Many of us are spending more time at home, and we might have picked up a new skill or gotten back to work on an old hobby.
In Rocky Boy, a self-described fashionista and clothing designer used her skills to put her own unique twist on a face mask and create socially-distant cultural connections in the process.
“Making masks, that was my therapy,” said Rebekah Jarvey, who works as a human resources generalist for the Chippewa Cree tribe. "Art definitely connects us as Indigenous people. That’s what brings us together, is our art, our beadwork, our sewing."
The 33-year-old has been creating art since she was a child. She estimates she learned to bead when she was between three and five years old.
When the pandemic started, she began to work from home and used her free time to sew cloth masks.
Then, Jarvey’s 15-year-old son Royce inspired her to create a mask with even more meaning.
“It was my son’s vision to do a mask that was half one color, and half another color,” she said. “So I just borrowed his idea.”
She came up with the “Night and Day” mask, spending about 30 hours creating the mask in between other projects.
“I made it during a time when the whole world was going through something,” Jarvey said. “Each piece had meaning."
It’s not a protective mask, but it reflects her life and experiences.
“I really wanted to create something that represents me,” she said. “Each material has a story of where it came from.”
The Louis Vuitton material is from thrifted purses, the horse hair is from a trade, and some of the beads are from friends overseas, according to Jarvey.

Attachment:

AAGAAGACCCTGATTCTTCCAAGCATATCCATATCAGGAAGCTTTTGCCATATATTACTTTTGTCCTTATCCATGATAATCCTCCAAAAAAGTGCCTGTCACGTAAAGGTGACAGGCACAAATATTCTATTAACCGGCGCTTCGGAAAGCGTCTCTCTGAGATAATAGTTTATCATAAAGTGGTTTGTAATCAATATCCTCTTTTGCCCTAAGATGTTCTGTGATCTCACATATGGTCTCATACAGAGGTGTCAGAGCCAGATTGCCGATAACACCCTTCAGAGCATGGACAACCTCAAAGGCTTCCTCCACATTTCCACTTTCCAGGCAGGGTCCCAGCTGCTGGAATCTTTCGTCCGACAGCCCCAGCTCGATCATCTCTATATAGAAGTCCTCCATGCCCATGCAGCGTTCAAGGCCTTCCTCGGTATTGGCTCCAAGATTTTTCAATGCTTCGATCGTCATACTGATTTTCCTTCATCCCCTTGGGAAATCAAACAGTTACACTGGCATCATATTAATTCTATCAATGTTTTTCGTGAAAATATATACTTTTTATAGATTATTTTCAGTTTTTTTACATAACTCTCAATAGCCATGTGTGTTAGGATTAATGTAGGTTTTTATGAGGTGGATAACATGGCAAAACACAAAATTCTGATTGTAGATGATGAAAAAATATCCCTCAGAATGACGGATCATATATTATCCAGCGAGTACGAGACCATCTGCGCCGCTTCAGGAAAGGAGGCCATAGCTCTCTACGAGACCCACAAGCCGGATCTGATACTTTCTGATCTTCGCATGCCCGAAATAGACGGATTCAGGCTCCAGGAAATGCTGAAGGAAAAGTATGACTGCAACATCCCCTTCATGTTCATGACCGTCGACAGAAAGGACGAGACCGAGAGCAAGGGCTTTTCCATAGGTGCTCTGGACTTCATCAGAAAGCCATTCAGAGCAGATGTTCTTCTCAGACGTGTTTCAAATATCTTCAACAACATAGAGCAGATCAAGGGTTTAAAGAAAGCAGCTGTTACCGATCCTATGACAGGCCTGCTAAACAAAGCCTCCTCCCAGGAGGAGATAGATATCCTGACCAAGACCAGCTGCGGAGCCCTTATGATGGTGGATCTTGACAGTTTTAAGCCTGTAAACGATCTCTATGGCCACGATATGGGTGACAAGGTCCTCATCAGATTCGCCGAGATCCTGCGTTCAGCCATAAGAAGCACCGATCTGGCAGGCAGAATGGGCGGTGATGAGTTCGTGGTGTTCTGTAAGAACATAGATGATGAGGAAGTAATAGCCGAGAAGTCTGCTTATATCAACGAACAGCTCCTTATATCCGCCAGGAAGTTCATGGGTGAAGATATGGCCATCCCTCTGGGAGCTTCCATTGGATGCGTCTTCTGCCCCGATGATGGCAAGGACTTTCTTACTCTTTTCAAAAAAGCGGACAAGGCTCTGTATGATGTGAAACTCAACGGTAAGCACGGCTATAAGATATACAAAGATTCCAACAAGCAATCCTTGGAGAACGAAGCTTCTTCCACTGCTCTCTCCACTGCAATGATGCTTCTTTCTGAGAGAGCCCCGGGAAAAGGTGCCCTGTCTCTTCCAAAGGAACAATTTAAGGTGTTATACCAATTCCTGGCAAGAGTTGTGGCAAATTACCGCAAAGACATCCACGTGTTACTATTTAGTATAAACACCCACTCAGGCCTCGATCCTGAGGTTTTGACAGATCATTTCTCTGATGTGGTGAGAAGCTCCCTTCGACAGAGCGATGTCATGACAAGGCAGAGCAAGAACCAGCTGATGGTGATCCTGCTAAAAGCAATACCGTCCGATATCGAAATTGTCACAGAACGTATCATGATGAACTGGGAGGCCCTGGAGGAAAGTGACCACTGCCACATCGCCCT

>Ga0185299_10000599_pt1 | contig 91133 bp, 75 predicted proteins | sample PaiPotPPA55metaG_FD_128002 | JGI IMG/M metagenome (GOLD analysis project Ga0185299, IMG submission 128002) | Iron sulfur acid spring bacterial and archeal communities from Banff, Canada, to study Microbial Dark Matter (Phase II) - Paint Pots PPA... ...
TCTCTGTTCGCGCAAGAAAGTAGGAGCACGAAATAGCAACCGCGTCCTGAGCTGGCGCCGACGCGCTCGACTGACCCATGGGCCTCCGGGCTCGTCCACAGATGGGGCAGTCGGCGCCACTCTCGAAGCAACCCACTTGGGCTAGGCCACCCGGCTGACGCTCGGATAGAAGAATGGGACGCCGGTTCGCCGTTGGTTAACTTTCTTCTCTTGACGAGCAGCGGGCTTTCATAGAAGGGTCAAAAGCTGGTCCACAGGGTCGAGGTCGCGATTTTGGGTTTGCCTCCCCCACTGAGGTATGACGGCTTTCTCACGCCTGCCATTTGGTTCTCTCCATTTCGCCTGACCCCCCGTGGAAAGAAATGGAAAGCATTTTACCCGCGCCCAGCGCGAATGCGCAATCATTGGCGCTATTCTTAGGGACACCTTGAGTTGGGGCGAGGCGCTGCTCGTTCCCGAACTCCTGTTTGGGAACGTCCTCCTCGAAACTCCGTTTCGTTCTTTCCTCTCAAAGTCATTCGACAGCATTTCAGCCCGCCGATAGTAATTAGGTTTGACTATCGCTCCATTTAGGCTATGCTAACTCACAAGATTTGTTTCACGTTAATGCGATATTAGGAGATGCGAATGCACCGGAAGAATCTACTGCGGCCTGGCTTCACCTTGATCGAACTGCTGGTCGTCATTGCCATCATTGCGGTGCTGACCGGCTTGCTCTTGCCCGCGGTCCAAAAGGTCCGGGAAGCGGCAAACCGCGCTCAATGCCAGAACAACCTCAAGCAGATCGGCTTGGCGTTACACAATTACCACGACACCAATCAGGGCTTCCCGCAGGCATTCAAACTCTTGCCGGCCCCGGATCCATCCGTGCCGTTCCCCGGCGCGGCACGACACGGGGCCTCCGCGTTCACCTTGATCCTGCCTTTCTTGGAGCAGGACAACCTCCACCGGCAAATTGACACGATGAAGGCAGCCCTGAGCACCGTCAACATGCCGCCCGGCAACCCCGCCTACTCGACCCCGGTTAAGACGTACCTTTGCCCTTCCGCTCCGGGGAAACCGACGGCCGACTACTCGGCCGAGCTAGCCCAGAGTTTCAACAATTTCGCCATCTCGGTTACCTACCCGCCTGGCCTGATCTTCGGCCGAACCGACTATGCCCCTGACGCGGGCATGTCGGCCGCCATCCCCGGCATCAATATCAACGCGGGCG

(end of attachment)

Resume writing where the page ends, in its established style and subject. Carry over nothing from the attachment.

Her son even helped by beading one of the ropes.
When the mask was finished, Jarvey posted photos online, in multiple Facebook groups.
In one group with more than 200,000 members, titled “Social Distant Powwow,” the mask was incredibly popular, with thousands of likes, comments and shares.
“I never realized it would receive the response it did receive,” Jarvey said. “I got emails from Russia and Germany, New Zealand.”
Jarvey says she’s honored so many people appreciated her art, and she’s grateful to be able to share her gift with others during a time when many tribal events are canceled or rescheduled. It’s part of why she shares her work in social media groups like “Social Distant Powwow.”
"Every weekend, they have specials, and they have singing as if you were at an actual powwow, but the only thing is it’s all online,” she said. "You can share online your dancing, your singing, your artwork."
It’s a sense of community, forged through creativity and the click of a mouse.
“What quarantine has taught me is to look inward and find your talents and what you know how to do, and then share them with people.”
Jarvey coordinates a fashion show each September in Rocky Boy. This year, it will be virtual.
She is taking orders for her clothing and masks. You can reach her at firstname.lastname@example.org, or find her on Instagram @rebekah.jarvey.